Although bladder problems are not likely to come up over brunch with friends, they are more common in women than you might think. Whether it’s leakage when you sneeze or chronic urinary tract infections, many women deal with challenges related to their bladder health.
So how do you know if what you’re experiencing is normal or cause for concern? Here are some of the more common bladder issues women have, along with six tips for a healthier bladder.
Common Bladder Issues
Overactive bladder. A frequent or urgent need to urinate might mean you have an overactive bladder. In one large study that randomly surveyed people about bladder health, nearly 17 percent of women reported experiencing overactive bladder symptoms.
Bladder leakage. Many women are unable to exercise, pick up their children or even laugh without leaking. This is called stress urinary incontinence, and it happens when the muscles of the pelvic floor are not working properly. About one in three women will suffer from stress urinary incontinence at some point. The more children a woman has, the more likely she is to be affected.
Urinary tract infections (UTIs). These are common, especially among young women, as well as those who are in perimenopause or menopause. In younger women, there is a connection between sexual activity and UTIs, since sex can bring bacteria closer to the urethra. For perimenopausal and menopausal women, changes in vaginal pH caused by lower estrogen levels can allow the growth of infection-causing bacteria.
Tips for a Healthier Bladder
Fortunately, lifestyle tweaks can help many common bladder symptoms. Here are some ways to maintain a healthy bladder.
1. Keep stress in check
When you’re stressed, the muscles in your pelvic floor tense up, which can lead to dysfunction. Finding ways to lower stress — by using a meditation app, learning some simple breathing exercises or simply curling up with a good book — may help the muscles of your pelvic floor relax.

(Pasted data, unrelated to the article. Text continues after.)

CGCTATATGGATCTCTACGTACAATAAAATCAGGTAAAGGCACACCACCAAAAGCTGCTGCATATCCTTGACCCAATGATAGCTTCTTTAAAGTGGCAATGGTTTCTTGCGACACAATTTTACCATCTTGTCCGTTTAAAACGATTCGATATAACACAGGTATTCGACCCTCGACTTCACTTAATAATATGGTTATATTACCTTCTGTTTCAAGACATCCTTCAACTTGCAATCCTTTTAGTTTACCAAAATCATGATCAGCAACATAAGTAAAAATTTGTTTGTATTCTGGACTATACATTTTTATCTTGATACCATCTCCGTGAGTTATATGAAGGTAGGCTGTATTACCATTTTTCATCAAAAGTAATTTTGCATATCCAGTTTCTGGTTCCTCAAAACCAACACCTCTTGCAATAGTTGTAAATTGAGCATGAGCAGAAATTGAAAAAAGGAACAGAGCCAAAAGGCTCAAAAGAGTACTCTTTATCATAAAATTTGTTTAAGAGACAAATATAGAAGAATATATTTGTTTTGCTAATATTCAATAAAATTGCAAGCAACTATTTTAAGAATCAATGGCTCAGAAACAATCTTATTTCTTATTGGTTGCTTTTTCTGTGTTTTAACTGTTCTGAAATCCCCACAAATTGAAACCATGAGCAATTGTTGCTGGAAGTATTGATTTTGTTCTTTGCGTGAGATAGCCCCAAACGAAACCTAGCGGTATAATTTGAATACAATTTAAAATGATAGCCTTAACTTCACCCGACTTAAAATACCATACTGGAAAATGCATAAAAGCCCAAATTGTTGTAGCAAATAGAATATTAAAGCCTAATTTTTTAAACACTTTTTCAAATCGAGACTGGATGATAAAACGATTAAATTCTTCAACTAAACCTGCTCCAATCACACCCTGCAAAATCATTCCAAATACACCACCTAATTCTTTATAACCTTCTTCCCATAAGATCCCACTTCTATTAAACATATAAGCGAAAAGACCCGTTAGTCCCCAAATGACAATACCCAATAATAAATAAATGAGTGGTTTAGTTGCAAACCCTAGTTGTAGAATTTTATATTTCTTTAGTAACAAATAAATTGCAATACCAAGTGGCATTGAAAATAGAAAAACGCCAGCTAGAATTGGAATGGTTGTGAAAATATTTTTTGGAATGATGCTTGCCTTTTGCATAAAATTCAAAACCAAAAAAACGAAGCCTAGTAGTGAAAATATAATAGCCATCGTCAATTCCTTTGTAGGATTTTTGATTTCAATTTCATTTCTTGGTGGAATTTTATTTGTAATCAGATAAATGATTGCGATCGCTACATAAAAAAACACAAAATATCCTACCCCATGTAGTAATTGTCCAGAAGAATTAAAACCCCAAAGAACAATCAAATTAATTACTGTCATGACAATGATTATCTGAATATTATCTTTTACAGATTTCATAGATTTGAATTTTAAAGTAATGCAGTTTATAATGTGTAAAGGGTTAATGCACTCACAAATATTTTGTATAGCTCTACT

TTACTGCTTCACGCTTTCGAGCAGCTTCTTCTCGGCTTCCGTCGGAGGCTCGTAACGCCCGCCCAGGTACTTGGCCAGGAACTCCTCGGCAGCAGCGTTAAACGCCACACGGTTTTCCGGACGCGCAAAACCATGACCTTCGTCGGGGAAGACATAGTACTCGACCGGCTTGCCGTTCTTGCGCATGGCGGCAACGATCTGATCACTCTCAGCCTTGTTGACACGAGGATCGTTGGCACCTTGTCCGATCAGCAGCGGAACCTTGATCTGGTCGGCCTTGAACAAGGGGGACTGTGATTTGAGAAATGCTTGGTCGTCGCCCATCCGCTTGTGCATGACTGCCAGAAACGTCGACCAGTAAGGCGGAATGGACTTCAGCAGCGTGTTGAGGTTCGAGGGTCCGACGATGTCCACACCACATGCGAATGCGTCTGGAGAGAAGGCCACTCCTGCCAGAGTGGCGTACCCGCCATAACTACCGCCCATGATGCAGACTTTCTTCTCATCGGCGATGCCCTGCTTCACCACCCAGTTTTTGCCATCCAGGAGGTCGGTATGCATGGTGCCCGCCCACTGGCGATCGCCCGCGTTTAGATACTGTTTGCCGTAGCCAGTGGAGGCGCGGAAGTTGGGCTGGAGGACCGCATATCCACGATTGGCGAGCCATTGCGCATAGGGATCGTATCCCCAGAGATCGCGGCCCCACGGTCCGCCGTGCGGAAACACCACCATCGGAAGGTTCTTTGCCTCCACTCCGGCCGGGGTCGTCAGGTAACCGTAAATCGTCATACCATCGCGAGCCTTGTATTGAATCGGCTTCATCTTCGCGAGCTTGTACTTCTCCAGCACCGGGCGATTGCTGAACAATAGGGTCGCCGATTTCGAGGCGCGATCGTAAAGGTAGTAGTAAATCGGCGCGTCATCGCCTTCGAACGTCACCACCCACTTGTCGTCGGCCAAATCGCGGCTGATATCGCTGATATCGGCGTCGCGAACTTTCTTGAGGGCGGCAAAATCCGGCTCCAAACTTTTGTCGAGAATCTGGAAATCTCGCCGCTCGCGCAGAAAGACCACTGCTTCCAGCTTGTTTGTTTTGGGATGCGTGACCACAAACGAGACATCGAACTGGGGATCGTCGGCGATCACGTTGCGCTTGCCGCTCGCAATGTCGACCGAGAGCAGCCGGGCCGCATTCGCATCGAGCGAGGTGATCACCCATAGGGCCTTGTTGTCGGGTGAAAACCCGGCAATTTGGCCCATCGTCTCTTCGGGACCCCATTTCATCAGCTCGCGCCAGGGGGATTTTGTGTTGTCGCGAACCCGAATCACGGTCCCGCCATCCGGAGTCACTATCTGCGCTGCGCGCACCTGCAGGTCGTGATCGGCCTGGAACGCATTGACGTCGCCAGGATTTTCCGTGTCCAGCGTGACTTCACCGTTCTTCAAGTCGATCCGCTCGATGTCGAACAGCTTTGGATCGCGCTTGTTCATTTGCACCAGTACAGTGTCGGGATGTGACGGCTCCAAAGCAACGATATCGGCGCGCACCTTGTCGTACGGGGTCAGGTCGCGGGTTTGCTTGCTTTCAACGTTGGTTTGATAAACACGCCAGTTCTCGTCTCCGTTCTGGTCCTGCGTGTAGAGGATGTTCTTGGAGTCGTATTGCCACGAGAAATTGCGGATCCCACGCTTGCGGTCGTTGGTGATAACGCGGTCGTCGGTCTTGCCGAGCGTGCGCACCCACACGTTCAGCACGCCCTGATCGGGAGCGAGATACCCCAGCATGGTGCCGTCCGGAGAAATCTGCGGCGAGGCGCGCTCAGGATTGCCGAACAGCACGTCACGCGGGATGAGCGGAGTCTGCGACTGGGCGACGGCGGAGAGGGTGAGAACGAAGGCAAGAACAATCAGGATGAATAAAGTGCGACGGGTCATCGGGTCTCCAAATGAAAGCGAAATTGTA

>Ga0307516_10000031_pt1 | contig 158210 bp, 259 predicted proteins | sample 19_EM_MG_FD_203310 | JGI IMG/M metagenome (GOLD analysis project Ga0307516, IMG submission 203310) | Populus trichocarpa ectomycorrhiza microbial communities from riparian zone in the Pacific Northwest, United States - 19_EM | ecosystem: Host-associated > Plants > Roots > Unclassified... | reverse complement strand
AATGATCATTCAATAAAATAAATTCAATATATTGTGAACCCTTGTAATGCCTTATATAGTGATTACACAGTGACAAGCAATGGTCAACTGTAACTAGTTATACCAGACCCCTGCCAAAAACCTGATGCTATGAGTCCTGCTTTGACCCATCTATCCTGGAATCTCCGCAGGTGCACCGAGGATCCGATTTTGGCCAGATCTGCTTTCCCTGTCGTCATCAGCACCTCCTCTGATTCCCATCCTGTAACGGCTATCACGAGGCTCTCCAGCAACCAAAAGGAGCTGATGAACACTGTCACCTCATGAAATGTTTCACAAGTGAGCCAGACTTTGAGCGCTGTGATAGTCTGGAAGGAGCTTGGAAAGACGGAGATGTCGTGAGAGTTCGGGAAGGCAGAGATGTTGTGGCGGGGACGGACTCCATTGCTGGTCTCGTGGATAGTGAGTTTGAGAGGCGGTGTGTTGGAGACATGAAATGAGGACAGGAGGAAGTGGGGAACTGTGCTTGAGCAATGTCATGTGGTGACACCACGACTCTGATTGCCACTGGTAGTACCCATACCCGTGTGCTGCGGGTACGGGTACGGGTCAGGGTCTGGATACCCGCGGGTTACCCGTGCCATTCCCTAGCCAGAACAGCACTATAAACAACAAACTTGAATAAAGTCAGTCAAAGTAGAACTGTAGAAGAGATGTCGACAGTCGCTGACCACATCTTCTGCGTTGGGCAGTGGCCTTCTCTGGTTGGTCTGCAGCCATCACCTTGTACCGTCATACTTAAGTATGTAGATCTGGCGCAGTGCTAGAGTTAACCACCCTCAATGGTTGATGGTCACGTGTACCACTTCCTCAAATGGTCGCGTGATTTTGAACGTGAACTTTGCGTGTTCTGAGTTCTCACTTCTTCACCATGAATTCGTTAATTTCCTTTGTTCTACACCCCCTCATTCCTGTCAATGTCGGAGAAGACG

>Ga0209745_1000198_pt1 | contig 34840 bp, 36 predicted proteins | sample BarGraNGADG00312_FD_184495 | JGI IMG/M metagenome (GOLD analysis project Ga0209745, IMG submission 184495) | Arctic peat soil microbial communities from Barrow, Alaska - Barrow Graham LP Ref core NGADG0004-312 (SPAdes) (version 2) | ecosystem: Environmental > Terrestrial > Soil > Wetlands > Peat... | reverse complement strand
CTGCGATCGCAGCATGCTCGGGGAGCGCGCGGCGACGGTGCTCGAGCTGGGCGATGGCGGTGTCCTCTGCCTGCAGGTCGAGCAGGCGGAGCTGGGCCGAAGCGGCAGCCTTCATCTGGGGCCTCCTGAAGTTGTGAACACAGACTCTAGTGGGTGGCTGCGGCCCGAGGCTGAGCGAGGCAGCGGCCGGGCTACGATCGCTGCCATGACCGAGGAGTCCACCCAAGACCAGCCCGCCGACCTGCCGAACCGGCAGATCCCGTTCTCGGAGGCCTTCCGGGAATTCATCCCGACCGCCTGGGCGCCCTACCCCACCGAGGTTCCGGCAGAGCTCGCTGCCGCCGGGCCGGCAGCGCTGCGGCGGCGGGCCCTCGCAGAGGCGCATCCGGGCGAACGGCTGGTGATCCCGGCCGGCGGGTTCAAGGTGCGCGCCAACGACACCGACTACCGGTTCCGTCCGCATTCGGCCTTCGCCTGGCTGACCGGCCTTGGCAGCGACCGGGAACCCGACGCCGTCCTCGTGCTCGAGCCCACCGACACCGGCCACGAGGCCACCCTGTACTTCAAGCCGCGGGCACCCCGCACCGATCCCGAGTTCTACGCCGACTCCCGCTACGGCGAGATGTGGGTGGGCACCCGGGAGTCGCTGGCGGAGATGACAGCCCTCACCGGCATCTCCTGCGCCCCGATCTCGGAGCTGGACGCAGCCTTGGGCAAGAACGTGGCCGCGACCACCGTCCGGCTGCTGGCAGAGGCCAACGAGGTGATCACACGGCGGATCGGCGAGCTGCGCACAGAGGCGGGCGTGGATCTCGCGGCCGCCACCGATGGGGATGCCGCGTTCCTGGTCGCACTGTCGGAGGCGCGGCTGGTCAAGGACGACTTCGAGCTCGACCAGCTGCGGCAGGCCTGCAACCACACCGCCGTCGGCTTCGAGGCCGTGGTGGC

2. Consider preventive medicine
For young women who get chronic UTIs, it may be worth talking to a healthcare provider about taking a preventive dose of an antibiotic around the time of intercourse. Older women, whose UTIs may be hormone-related, can use an estrogen cream to help balance their vaginal pH.
Cranberry tablets can also be helpful for women of all ages, since a compound in cranberries prevents bacteria from sticking to the urethra. Just avoid cranberry juice, which is generally very high in added sugar and not as potent as tablets.
3. Avoid bladder irritants
Can’t seem to pinpoint the cause of your bladder issues? It might be something you’re eating or drinking. Common bladder irritants include:
Coffee, tea and other caffeinated beverages
Spicy foods and condiments like wasabi
Citrus fruit and juice
Acidic foods, like tomatoes
Soda, sparkling water and other carbonated beverages
4. Stay hydrated
Water helps flush bacteria and irritants from the bladder, so make sure you’re getting enough. The recommended amount of fluid you should drink every day varies according to circumstances like age, gender and activity level, but experts advise using the color of your urine as a guide. If it’s pale yellow, you’re well hydrated; if it’s dark and concentrated, you need more fluids.
5. Care for your pelvic floor
For women who have bladder problems after childbirth, a physical therapist can help rehabilitate the muscles of the pelvic floor.
You can also try an exercise called a Kegel, which strengthens the pelvic floor muscles. Follow these steps:
Sit comfortably and squeeze the pelvic floor muscles 10 to 15 times. This is not the same as contracting your glutes. You can practice identifying those muscles by starting and stopping your stream when you urinate.
Don’t hold your breath or tighten your stomach muscles, glutes or thighs at the same time.
When you get used to this movement, try holding the squeeze for a few seconds between each repetition.
6. Don’t hold it for too long
When you gotta go, you gotta go, and you should be going every three or four hours. Don’t hold your urine as this can lead to the weakening of the bladder muscles and cause bladder dysfunction, which can lead to kidney failure. Over time, holding your urine causes strain on the bladder.
Holding urine also can increase your risk of developing UTIs, as the number of bacteria in your urine can increase the longer you hold it.
When to See Your Doctor
If you’re experiencing symptoms like pain or burning while urinating, leaking urine, a sudden need to urinate more than usual or bloody/cloudy urine, make an appointment with your doctor to discuss your symptoms and determine treatment.
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